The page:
In the Courts
Under the leadership of Compassion & Choices Director of Legal Affairs Kathryn Tucker, our past and current legal cases establish important principles of care and choice, and bring much-needed attention to end-of-life issues that affect us all. Learn about what we’re doing and have done in the courts:
Albuquerque physicians Katherine Morris and Aroop Mangalik along with Aja Riggs, a woman with advanced uterine cancer, are asking a New Mexico court to rule that the state’s statute against “assisting suicide” does not cover the medical practice of aid in dying. The case argues a dying patient who chooses a peaceful death is not “committing suicide.” The ACLU of New Mexico and Compassion & Choices represent the plaintiffs…More
Status: The case has been filed in New Mexico state trial court.
Compassion & Choices seeks monetary damages and an order that Kaiser Permanente ensure their providers respect patients’ treatment instructions. Emily DeArmond lived with brain cancer for most of her young life; it would not be long before the cancer ended her life. Finding her in distress one day, Emily’s parents brought her to a nearby Kaiser emergency room. They told the staff about her Physician Orders for Life-Sustaining Treatment (POLST), which specified ‘Do Not Intubate,’ because they wanted to avoid any painful, invasive procedures in Emily’s final days. The emergency physician disregarded the order and forced a breathing tube down Emily’s throat, which she endured until she was transferred to another Kaiser facility. Only there did doctors withdraw it and allow her to die. This case is believed to be the first of its kind in the nation seeking to hold a provider accountable for not honoring a POLST…More
Status: The case has been filed in Orange County Superior Court, in California and is moving forward.
Michelle Hargett-Beebee, a 43-year-old mother of three, suffered from terminal pancreatic cancer. She enrolled with Vitas, the nation’s largest for-profit hospice chain, to control her pain and symptoms, and have a peaceful death. In her final weeks, Michelle’s family watched as she struggled with excruciating, almost continuous pain before dying in misery. Vitas should have told Michelle about her pain-management options, including palliative sedation. Compassion & Choices filed this groundbreaking lawsuit to establish that failure to tell a patient about palliative sedation falls outside the medical standard of care…More
Status: January, 2012: Good news. The court denied another in a series of motions by Vitas to dismiss large parts of the complaint.
Two Connecticut physicans asked the court to clarify whether the state’s “assisted suicide” law applies to aid in dying. Compassion & Choices helped represent the physician plaintiffs, but the case was dismissed by Judge Julia Aurigemma on June 2, 2010…More
Compassion & Choices was a co-counsel for this case, in which the Montana Supreme Court upheld the right to legal aid in dying for Montanans…More
The U.S. Supreme Court ruled in favor of choice at the end of life. In a 6-to-3 decision, the court ruled the Attorney General’s attempt to intervene in affairs of the state’s aid-in-dying law exceeded his authority….More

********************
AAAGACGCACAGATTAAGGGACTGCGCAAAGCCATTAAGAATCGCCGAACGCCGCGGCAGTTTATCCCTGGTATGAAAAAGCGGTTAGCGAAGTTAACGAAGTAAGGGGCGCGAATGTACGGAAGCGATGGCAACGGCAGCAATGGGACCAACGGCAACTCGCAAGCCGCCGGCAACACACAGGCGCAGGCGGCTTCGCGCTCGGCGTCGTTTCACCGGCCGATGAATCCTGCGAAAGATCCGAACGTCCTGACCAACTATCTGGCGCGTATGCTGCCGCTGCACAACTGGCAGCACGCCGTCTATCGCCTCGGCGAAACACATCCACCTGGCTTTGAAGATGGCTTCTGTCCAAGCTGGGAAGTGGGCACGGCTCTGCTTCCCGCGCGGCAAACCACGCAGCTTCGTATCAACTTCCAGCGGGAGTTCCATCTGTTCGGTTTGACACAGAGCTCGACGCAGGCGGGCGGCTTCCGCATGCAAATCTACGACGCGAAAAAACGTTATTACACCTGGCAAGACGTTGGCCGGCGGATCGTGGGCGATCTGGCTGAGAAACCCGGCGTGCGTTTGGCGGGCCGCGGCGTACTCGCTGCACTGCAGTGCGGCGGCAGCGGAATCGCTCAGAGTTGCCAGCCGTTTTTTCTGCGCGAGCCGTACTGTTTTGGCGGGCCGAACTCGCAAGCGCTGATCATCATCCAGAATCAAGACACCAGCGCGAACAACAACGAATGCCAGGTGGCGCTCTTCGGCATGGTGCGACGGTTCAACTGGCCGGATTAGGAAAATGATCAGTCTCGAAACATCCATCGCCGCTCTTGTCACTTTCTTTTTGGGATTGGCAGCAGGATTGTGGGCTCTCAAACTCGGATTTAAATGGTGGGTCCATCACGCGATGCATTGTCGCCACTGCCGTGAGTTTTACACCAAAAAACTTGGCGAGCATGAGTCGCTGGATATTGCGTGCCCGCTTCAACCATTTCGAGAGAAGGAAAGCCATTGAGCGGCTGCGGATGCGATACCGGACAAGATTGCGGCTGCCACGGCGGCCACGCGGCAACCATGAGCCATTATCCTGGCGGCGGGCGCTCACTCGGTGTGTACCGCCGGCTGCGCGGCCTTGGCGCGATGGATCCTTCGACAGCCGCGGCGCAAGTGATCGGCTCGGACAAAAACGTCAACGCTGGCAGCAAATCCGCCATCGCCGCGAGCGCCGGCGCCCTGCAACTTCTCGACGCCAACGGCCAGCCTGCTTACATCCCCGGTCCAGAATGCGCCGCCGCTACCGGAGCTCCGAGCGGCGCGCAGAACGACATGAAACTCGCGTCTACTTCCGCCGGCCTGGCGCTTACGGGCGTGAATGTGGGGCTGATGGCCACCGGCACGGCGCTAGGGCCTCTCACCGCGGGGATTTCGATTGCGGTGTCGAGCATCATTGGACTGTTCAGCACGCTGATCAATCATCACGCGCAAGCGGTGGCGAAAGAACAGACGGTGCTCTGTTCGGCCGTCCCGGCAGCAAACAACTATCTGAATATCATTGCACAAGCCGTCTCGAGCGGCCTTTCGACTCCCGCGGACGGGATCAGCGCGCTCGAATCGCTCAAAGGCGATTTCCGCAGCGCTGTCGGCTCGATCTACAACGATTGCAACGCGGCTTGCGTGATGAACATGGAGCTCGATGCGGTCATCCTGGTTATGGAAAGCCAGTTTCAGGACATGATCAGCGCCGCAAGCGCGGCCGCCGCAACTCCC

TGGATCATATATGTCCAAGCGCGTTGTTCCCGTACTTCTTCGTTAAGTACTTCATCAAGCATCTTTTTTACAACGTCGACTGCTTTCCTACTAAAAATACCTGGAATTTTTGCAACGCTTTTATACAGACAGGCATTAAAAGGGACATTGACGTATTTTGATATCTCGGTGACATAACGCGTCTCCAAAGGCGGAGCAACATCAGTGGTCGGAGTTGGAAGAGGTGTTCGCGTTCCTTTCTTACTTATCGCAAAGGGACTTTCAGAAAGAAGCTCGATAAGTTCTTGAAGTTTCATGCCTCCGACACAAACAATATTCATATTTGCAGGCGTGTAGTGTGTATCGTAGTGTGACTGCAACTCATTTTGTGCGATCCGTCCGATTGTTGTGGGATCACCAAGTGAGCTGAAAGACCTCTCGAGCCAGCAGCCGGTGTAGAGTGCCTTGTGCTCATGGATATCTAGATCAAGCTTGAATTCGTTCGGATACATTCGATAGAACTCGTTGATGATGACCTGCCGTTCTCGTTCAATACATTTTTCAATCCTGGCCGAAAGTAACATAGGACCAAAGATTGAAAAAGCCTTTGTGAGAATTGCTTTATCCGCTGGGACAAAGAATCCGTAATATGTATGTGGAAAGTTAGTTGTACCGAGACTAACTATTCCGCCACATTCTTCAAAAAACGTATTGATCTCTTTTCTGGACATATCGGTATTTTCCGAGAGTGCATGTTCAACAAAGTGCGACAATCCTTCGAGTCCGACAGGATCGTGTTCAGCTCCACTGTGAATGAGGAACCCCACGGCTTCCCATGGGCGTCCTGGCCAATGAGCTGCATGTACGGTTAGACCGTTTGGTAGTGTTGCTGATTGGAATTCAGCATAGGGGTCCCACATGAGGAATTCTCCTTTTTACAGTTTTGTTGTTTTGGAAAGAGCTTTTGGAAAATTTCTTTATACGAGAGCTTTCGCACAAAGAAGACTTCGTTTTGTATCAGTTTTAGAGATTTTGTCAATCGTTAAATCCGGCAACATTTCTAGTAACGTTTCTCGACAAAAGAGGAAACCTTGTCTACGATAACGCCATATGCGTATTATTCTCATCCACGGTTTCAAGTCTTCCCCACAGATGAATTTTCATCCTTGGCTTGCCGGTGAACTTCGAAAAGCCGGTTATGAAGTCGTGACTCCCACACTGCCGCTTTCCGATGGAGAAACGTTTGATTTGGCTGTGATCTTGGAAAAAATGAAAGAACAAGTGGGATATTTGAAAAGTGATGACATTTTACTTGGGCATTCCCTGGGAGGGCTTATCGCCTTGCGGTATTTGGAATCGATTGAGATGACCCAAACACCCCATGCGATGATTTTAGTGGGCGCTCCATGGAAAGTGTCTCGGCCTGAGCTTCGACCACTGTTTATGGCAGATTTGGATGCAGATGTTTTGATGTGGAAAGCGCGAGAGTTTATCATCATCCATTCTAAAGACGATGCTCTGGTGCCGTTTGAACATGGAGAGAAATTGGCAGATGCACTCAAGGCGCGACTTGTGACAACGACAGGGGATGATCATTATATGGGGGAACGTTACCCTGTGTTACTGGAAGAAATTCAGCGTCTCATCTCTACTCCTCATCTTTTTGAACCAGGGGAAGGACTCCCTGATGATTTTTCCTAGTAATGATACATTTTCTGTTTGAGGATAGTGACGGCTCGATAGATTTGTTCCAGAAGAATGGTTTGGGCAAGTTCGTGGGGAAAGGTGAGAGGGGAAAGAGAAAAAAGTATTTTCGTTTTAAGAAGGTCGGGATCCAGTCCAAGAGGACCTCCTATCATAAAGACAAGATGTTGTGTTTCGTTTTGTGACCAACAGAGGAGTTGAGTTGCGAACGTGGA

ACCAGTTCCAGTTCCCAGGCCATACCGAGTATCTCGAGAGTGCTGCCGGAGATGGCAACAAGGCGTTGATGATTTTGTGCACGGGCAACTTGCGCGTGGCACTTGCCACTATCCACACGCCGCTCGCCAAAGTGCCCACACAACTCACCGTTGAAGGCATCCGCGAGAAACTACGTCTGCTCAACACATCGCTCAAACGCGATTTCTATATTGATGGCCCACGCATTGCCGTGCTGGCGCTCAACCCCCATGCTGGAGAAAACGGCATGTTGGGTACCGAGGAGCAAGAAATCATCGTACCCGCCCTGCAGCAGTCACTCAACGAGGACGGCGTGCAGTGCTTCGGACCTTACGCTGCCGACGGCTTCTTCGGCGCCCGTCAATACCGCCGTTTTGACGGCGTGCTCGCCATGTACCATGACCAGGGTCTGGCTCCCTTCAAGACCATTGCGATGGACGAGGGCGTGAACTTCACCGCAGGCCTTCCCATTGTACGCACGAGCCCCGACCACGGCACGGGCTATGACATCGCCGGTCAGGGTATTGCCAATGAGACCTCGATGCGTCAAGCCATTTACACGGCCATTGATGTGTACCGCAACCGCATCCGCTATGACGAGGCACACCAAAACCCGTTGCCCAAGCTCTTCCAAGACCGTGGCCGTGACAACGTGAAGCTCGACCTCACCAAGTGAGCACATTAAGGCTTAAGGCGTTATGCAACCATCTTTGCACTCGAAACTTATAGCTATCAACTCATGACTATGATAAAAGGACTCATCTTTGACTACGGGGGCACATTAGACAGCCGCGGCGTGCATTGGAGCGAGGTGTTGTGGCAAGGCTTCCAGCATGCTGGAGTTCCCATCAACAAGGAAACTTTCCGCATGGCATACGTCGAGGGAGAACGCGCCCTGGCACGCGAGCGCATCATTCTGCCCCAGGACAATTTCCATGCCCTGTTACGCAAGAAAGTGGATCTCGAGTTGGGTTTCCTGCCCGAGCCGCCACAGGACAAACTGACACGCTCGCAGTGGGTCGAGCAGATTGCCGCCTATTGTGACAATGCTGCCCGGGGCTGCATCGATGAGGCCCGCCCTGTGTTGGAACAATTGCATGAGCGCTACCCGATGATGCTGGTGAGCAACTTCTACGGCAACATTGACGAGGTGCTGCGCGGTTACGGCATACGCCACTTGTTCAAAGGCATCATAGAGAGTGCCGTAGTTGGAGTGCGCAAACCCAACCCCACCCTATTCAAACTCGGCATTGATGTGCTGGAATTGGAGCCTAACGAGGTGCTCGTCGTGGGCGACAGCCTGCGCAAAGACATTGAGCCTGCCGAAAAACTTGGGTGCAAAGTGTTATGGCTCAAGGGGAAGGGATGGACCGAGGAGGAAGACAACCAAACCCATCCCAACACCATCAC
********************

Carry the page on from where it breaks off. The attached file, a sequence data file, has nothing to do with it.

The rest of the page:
These Compassion & Choices-sponsored cases won recognition for dying patients seeking a constitutional right to pain-relieving medication even it results in death…More
Two terminally ill Alaskans challenged the state’s ban on “assisting a suicide” under the state constitution. The Alaska Supreme Court did not find a constitutional right to aid in dying…More
Compassion & Choices represented California resident Margaret Furlong’s son to make hospitals and staff accountable for following a patient’s written end-of-life wishes. The California Court of Appeals ruled that the issue was not the failure to give medical care, but the giving of unwanted care, dismissing the claim of elder abuse…More
Compassion & Choices assisted in representing the daughters of Frances Tolliver, seeking justice for the unnecessary pain and anxiety she suffered as she died in an Omaha hospice. The court found the hospice was negligent in their care of Tolliver. The award granted the family was upheld by the Nebraska Supreme Court in September 2009…More
This 2001 landmark case was a victory for rights of terminally ill patients to receive appropriate pain treatment at the end of life. The jury found in favor of Compassion & Choices’ client, awarding the family $1.5 million for punitive damages…More
This case led to a greater awareness for the medical community about pain relief at the end of life. Compassion & Choices succeeded in getting the defendants to settle out of court rather than face a large judgment against them…More
Compassion & Choices supported Dr. Joan Lewis, who faced the loss of her medical license for treating the pain of seriously ill patients. Dr. Lewis kept her license and still practices medicine in Albuquerque…More
Dr. Luke’s medical license was revoked by the state of California after administering morphine to ease a patient’s pain. Compassion & Choices helped reinstate the medical license of Dr. Luke, who had been unjustly punished for administering morphine to ease a patient’s pain…More